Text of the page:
parens binubus

more than you want to know about a law school graduate/bar examinee who is also raising two children and doing her best at being a partner to her love.

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  • Tuesday, February 27, 2007
    It really doesn't feel like a compliment
    I was walking home with the girls today, and as we passed our Town Library, I saw a woman who I had never formally met, but had dealings with around a school (kids) event she coordinated. I had done a wee bit of volunteer work, and then turned her down on doing more, since the end of the co-op was nearing and I was quite overwhelmed.

    She looked at me and did a slight double-take, but didn't say anything. I walked by before I put all the pieces together, and turned around to introduce myself:

    Me: Hi, you're _____, right?
    Her: You're Zuska?
    Me: Yes, I am [I shake her hand], nice to meet you.
    Her: I was going to say something as you walked by, and I thought to myself, "boy, she sure looks like those kids," but you looked so young, I figured you were just the babysitter. You look so young!"
    Me: No, they're definitely mine.
    Both of us: blah blah blah blah.

    Really, I get this all the time. Over this past co-op, I worked with a woman who's been practicing since 1998, and I knew that meant she was approximately my age. I had talked to her briefly a few times, where it came out that I had children, and how old they are. MUCH later, as we were forced to spend some idle time together, it came out (to her) that we both graduated high school in 1990. Then came the usual, "oh! you're my age! I was wondering how you had a 10 year old, but I figured it wasn't any of my business!"

    If I had E. when I was a teenager, and then had J. when I was a teenager, and somehow still went to college and law school, I would be damned proud of myself. So I think that if people are making that assumption, it shouldn't bother me - if that were me, I would be an impressive person.

    But it isn't me.

    According to the standards of the legal world, I was young when I had E. I was 24. Most (not all) female attorneys graduated law school when they were 24. They weren't poppin' out the little ones. So to them, even 24 is young to have kids. Same thing in my town. It is populated by professors and doctors and judges and lawyers and executives and artists and other people with successful careers (or else they couldn't afford to live here .... like me). They, for the most part, didn't have their babies at 24. More like 34, if not 44.

    But I'm not too young to be a mother to my kids. I'm not as young as a babysitter. The problem is, I look young for my age, and since my age is already a wee young, I end up looking way young.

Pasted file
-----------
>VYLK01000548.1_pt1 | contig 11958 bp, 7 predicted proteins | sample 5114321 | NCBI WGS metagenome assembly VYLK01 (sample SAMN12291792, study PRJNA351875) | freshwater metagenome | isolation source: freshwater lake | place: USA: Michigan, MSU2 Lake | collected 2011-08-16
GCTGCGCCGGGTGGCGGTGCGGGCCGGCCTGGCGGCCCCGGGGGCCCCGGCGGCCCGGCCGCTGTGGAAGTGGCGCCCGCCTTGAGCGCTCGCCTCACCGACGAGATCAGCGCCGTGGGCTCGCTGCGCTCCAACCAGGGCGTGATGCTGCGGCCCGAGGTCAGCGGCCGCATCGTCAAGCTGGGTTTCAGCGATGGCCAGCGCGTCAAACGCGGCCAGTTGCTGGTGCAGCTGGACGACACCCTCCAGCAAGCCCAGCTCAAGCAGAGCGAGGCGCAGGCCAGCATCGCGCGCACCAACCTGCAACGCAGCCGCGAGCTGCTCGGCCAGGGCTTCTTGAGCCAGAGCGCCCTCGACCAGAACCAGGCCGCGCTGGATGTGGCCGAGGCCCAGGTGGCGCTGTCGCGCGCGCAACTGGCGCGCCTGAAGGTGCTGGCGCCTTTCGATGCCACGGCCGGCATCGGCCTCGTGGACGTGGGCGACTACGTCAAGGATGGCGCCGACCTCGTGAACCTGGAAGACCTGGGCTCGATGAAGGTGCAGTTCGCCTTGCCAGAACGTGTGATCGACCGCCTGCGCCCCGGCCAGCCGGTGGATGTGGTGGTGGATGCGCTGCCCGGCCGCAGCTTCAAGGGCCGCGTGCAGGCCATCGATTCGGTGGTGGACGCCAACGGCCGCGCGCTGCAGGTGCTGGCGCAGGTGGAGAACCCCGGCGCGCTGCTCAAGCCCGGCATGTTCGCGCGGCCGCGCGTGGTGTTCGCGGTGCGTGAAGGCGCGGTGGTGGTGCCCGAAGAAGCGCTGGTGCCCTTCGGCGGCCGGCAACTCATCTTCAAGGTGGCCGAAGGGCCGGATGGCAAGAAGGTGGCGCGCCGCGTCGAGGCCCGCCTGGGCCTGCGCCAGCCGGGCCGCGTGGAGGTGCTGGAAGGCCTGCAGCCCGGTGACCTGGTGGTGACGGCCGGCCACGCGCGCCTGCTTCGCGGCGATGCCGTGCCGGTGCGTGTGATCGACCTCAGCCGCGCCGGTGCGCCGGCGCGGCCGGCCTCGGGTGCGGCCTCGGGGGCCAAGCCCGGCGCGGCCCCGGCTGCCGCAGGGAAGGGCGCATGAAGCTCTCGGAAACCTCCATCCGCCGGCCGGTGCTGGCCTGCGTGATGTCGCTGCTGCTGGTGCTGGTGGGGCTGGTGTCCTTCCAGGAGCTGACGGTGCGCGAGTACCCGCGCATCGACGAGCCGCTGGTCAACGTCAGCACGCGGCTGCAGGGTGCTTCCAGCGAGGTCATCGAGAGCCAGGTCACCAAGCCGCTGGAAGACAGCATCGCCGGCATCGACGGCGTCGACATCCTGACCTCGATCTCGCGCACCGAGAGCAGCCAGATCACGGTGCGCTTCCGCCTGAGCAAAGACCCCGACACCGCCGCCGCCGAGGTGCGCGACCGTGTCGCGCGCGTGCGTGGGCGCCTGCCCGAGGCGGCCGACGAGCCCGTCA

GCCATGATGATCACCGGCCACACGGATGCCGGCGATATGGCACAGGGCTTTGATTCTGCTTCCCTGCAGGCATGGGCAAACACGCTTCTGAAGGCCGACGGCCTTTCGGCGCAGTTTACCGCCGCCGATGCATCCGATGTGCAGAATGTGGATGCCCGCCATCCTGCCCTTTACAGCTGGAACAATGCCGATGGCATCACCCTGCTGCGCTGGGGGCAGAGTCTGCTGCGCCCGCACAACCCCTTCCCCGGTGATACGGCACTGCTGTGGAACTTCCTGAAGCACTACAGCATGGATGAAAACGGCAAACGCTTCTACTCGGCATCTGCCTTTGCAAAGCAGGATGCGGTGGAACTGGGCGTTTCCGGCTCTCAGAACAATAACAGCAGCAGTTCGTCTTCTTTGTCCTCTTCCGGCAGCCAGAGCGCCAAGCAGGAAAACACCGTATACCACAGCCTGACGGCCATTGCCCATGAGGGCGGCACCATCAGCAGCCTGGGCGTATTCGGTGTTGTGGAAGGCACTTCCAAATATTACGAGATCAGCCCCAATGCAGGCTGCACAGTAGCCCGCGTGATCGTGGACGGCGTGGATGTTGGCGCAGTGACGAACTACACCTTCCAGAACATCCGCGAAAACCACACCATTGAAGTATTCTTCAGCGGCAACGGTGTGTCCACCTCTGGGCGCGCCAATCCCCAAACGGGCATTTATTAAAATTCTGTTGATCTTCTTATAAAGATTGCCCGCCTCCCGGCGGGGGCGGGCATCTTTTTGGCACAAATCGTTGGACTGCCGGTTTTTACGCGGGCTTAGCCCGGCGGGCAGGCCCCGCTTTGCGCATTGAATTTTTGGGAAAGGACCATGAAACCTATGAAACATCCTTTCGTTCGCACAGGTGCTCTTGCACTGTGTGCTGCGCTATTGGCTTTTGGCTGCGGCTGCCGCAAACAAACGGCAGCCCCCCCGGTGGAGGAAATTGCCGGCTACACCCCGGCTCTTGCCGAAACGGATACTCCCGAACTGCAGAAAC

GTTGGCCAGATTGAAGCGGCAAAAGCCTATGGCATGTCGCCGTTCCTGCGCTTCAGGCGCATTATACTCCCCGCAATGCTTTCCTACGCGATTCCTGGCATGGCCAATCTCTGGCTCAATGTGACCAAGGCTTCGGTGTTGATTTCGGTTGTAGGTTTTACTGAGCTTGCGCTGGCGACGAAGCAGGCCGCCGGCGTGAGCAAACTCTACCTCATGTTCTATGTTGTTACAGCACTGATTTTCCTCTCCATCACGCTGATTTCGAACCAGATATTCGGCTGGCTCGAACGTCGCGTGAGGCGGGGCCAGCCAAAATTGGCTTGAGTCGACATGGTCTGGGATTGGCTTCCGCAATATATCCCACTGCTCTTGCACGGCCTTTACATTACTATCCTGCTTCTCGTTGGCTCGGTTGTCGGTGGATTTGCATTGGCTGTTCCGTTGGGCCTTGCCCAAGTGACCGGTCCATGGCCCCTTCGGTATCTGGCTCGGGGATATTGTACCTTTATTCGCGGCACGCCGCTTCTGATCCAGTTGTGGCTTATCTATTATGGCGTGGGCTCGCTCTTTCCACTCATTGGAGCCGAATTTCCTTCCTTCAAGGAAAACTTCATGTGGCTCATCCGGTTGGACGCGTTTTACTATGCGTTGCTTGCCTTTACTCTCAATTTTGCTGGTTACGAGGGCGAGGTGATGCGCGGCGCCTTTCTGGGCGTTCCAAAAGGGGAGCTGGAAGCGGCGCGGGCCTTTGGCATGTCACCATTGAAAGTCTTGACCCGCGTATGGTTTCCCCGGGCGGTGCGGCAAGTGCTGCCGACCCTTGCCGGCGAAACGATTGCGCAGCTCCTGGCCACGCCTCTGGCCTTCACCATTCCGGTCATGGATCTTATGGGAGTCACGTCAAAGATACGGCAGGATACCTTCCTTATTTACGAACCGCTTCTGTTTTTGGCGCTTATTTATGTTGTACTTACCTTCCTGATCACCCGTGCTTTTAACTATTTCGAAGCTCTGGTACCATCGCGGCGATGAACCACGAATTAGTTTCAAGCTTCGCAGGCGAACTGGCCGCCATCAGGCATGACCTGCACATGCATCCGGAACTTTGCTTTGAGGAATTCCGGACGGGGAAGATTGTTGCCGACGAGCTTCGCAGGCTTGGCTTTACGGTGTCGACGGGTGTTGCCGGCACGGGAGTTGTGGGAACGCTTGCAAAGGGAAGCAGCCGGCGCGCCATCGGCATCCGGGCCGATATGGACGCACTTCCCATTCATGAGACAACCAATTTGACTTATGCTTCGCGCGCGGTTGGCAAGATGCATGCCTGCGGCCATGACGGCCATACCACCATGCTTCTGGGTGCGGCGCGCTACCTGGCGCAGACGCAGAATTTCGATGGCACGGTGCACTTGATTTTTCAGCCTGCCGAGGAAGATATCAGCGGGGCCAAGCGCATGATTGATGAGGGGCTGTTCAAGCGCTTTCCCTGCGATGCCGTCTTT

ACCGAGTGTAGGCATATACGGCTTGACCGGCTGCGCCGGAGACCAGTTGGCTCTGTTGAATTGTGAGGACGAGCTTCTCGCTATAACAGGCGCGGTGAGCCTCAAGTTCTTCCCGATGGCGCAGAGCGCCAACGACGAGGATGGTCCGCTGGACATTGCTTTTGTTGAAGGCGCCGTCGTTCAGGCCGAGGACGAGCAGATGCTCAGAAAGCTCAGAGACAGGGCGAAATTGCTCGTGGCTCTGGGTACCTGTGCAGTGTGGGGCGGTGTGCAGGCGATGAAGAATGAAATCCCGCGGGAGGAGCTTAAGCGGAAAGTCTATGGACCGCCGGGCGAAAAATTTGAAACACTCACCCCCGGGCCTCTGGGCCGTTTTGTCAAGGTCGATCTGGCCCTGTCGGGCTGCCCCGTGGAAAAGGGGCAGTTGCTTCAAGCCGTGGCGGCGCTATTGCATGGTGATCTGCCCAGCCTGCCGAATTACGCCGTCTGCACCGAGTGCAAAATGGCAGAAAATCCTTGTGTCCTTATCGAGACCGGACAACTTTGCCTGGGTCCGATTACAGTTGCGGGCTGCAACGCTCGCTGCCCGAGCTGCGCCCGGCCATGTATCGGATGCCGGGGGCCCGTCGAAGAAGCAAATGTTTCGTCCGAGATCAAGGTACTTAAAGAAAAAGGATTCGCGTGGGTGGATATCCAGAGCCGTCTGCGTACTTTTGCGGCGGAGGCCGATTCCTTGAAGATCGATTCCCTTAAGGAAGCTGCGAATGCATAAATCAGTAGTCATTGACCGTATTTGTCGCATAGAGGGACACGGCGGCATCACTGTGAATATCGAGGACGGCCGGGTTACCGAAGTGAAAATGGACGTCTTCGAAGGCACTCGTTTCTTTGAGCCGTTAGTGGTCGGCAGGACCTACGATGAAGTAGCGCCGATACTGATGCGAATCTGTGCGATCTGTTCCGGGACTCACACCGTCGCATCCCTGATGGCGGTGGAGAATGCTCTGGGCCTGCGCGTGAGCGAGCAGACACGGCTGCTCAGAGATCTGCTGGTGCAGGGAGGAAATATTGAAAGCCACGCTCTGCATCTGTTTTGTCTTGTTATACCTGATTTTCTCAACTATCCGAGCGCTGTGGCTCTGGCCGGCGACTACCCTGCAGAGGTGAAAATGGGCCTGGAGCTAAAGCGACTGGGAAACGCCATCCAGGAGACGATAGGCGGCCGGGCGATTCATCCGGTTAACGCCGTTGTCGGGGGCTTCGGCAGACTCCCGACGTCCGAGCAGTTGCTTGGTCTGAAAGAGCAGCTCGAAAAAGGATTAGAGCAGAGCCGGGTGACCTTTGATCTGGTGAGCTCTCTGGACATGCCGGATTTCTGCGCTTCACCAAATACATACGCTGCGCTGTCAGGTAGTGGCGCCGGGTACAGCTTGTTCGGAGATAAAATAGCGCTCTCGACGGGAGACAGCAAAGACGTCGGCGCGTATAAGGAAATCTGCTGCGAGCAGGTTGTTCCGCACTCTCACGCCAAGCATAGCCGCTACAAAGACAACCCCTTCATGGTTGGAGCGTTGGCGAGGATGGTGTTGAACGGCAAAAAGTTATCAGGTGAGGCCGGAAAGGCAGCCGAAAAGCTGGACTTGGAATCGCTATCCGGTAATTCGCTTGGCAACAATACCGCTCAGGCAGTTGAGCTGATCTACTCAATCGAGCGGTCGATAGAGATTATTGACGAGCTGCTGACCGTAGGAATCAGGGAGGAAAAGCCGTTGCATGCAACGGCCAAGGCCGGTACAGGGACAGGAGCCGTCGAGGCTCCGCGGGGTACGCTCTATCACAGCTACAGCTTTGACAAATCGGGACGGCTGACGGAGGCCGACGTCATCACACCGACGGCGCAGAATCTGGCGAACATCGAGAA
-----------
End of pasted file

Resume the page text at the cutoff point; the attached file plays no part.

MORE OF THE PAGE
I may end up dying my hair GREY. Just so people can stop assuming I'm the babysitter.

    I think it's rude for people to assume anything, and especially rude for them to carry on about how young I look and how they thought I was the babysitter -- I often feel like it's laced with judgment. I don't know the people who make these comments. Once I introduce myself, and I shake your hand, and you know I'm their mom, why do you have to go back and comment on your previous assumptions?

    At school (mine), I know that people assume I'm their age. And their eyes do pop out of their heads when I say I have a 10 year old. In that setting, I don't mind just saying, "I'm 34" as I see them try to process the information. They then exhibit obvious relief - the tension just drains out of their faces and shoulders. And then I get to spend all my time feeling old.

    Really, I just can't win. I'm too young in one place, too old in the other.


    posted by Zuska @ 12:43 AM  
    • At Tuesday, February 27, 2007 2:58:00 PM, Blogger LawSchoolMom said…

      What bothers me the most about living where I do, which has a HUGE population of older parents (40+) with kids the same age as mine, is that I cannot find people my age with whom I can be friends!

      Other (older) women don't seem to like that I had my children young (I just turned 31 and my oldest will be 11 in June). They make off-hand comments like "I guess at your age, I was working on my career."

      I usually quip back "I chose to be a young parent so that I could really enjoy this time with my children and also not have the worries or financial burden that come with assisted reproduction (which so many of them have had)." True? Yes. Catty? Absolutely.

    • At Tuesday, February 27, 2007 4:32:00 PM, Blogger Zuska said…

      I think I have worked past that side effect of being young. I get made fun of for my age, but when I'm with friends, I don't mind. My partner, I mean, my husband, is 11 years older than me, and sometimes, we sandwich the people we hang out with - he's the oldest, and I'm the youngest.

      I've also long been a person who relates to people older than me better than people my own age, so it isn't too hard.

      In my bookgroup, there are a couple of women who were born in 1952 who have kids the same age as my older daughter. My mom was born in 1950.

      It's just the initial comments from people I don't know that bother me.

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